- Top-caliber reviews: Reviewers who write especially insightful reviews can be invited by editors to publish them as comments. Reviewers can send questions to authors by anonymous email, so reviewers are less likely to misunderstand authors, and authors are more likely to avoid confused writing.
- Wide dissemination: Readers worldwide have access to your paper at their desktops. More than 100,000 scholars receive email notification of new articles.
- Widely indexed: in EconLit, JEL, IBSS, PAIS, RePEc, and Scopus. The full text is crawled and indexed by search engines like Google.
Questions about submissions and journal content may be directed to the editors.
"My authoring experience was probably the best to date in terms of speed and efficiency. The quality of the referees was also excellent, as good if not better than anything I've experienced (and that includes the AER, Rand, etcetera)."
Mark J. McCabe, Assistant Professor, School of Economics, Georgia Institute of Technology, and contributor to The B.E. Journal of Economic Analysis & Policy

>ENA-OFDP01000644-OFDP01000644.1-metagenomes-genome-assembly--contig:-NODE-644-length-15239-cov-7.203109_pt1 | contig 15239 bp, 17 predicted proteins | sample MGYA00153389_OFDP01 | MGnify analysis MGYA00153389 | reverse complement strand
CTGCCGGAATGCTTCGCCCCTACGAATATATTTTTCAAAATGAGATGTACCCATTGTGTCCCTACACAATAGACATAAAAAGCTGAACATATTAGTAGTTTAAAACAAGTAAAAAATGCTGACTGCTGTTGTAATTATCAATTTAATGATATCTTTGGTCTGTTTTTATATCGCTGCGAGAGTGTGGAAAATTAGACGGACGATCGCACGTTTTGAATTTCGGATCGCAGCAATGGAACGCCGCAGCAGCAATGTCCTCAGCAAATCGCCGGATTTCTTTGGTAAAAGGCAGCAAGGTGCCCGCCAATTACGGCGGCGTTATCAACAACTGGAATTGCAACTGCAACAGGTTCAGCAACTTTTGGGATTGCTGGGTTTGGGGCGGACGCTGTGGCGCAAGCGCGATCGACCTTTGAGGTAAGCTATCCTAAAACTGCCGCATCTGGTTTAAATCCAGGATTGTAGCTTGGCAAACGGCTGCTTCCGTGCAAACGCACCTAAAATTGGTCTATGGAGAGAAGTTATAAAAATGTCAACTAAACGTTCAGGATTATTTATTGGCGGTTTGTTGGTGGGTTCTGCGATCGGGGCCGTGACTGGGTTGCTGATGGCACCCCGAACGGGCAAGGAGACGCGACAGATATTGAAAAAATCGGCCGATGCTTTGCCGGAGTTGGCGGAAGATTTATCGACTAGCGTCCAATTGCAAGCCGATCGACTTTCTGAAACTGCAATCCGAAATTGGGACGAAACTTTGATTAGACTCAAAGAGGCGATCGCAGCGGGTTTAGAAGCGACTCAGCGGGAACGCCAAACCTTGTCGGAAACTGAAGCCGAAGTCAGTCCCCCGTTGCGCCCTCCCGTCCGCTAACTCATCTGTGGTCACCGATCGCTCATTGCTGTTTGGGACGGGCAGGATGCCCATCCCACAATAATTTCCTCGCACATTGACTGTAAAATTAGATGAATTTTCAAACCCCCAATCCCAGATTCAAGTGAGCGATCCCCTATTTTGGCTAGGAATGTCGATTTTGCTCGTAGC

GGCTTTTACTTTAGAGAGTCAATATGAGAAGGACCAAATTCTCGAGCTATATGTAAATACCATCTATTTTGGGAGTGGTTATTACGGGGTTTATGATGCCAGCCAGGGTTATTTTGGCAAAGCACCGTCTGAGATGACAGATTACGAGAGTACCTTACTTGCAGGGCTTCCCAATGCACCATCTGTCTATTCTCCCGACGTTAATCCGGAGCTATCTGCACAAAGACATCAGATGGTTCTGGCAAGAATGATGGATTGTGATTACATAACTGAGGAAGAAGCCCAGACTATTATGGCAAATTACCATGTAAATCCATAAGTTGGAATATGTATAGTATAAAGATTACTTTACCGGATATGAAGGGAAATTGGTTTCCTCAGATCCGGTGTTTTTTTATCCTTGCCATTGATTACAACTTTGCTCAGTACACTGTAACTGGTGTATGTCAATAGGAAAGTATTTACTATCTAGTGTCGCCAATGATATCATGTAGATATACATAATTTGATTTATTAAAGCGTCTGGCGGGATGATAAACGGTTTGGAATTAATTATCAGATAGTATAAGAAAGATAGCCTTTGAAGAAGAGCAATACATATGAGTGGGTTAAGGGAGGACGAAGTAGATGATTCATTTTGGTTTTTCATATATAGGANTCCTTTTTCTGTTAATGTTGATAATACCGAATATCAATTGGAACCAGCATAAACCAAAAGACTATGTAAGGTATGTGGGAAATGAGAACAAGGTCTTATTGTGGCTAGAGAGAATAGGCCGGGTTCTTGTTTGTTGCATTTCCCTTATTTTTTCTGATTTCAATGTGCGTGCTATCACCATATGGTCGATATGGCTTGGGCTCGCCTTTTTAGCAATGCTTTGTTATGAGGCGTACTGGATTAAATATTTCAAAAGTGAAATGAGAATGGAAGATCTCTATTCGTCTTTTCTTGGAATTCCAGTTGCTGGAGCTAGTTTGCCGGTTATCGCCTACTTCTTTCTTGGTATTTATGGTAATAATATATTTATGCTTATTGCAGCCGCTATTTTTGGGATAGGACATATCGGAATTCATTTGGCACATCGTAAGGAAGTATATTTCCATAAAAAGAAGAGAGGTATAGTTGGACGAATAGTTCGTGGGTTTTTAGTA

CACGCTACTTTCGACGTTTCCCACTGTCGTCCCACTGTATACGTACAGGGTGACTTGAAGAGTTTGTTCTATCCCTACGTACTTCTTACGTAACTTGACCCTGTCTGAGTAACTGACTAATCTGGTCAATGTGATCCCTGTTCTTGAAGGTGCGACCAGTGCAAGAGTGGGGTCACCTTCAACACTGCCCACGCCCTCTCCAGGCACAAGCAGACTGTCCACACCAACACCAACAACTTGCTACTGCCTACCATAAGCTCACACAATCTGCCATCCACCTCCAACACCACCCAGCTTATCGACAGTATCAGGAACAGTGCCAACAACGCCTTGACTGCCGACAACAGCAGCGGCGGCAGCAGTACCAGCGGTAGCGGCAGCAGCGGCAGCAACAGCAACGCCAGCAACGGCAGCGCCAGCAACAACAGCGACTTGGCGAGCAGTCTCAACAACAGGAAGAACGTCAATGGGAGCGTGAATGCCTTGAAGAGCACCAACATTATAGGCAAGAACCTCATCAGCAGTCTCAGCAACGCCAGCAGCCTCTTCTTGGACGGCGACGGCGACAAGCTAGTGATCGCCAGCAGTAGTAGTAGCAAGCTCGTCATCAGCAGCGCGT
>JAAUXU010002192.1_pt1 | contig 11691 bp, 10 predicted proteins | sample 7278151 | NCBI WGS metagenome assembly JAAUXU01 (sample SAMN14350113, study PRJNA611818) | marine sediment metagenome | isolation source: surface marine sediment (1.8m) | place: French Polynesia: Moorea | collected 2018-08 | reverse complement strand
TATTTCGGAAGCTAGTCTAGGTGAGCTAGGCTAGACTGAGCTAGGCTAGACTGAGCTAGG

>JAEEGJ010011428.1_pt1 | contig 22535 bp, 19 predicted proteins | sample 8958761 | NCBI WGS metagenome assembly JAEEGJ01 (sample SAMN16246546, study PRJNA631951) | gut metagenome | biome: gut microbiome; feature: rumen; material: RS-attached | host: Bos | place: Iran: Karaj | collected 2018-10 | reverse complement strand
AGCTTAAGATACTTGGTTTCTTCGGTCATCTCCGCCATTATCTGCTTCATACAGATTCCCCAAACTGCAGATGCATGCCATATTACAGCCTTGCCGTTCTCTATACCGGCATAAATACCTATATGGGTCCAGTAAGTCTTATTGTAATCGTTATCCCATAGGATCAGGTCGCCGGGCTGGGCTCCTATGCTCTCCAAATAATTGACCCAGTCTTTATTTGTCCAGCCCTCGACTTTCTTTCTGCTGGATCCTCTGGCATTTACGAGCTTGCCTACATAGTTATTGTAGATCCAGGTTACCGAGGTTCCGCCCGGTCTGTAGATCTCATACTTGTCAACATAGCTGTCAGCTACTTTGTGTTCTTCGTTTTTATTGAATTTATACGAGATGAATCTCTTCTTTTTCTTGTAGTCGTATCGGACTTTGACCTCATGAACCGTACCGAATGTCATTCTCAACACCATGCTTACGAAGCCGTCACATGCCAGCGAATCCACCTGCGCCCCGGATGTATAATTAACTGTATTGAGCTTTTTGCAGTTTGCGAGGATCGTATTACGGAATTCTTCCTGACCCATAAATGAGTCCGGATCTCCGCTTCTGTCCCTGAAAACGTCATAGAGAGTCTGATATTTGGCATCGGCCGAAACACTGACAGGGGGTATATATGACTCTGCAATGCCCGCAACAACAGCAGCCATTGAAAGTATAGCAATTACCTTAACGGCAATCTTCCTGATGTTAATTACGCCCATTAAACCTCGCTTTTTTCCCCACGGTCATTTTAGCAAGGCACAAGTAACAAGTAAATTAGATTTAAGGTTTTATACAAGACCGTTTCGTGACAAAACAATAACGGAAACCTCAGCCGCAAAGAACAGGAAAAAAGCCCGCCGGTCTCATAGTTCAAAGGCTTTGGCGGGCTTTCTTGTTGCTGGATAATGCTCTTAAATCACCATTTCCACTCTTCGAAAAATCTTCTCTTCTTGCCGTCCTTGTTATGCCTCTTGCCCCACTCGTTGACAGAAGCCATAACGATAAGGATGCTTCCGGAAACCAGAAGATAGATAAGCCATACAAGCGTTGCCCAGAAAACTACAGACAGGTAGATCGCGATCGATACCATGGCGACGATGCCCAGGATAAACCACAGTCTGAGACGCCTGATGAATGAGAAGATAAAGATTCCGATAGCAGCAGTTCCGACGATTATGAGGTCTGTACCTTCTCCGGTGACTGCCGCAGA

"The speed with which the process was completed is so much better than the standard for more established journals in economics. We can only hope you are successful in breaking the conventional delays that are so harmful to the professional development of young economists. You have demonstrated that quality peer review and editing can be done in economics in as timely a fashion as it is done in many other disciplines."
Jack Ochs, Professor and Chair of Economics, University of Pittsburgh, and contributor to The B.E. Journal of Economic Analysis & Policy
- Type of Publication:
Among the top-caliber journals in applied microeconomics and policy, The B.E. Journal of Economic Analysis & Policy (BEJEAP) is an established alternative to overpriced economics titles. It fills the need for quick publication of cutting-edge research, and is edited by distinguished experts from top institutions around the world. Articles use microeconomics to analyze issues in business, consumer behavior, and public policy, with practical implications for areas such as antitrust policy, pollution, health, education, trade, taxation, labor, and development. Submissions are guaranteed to receive a decision within 10 weeks, and articles are published into four quality-rated tiers, distinguished by breadth of appeal and overall quality.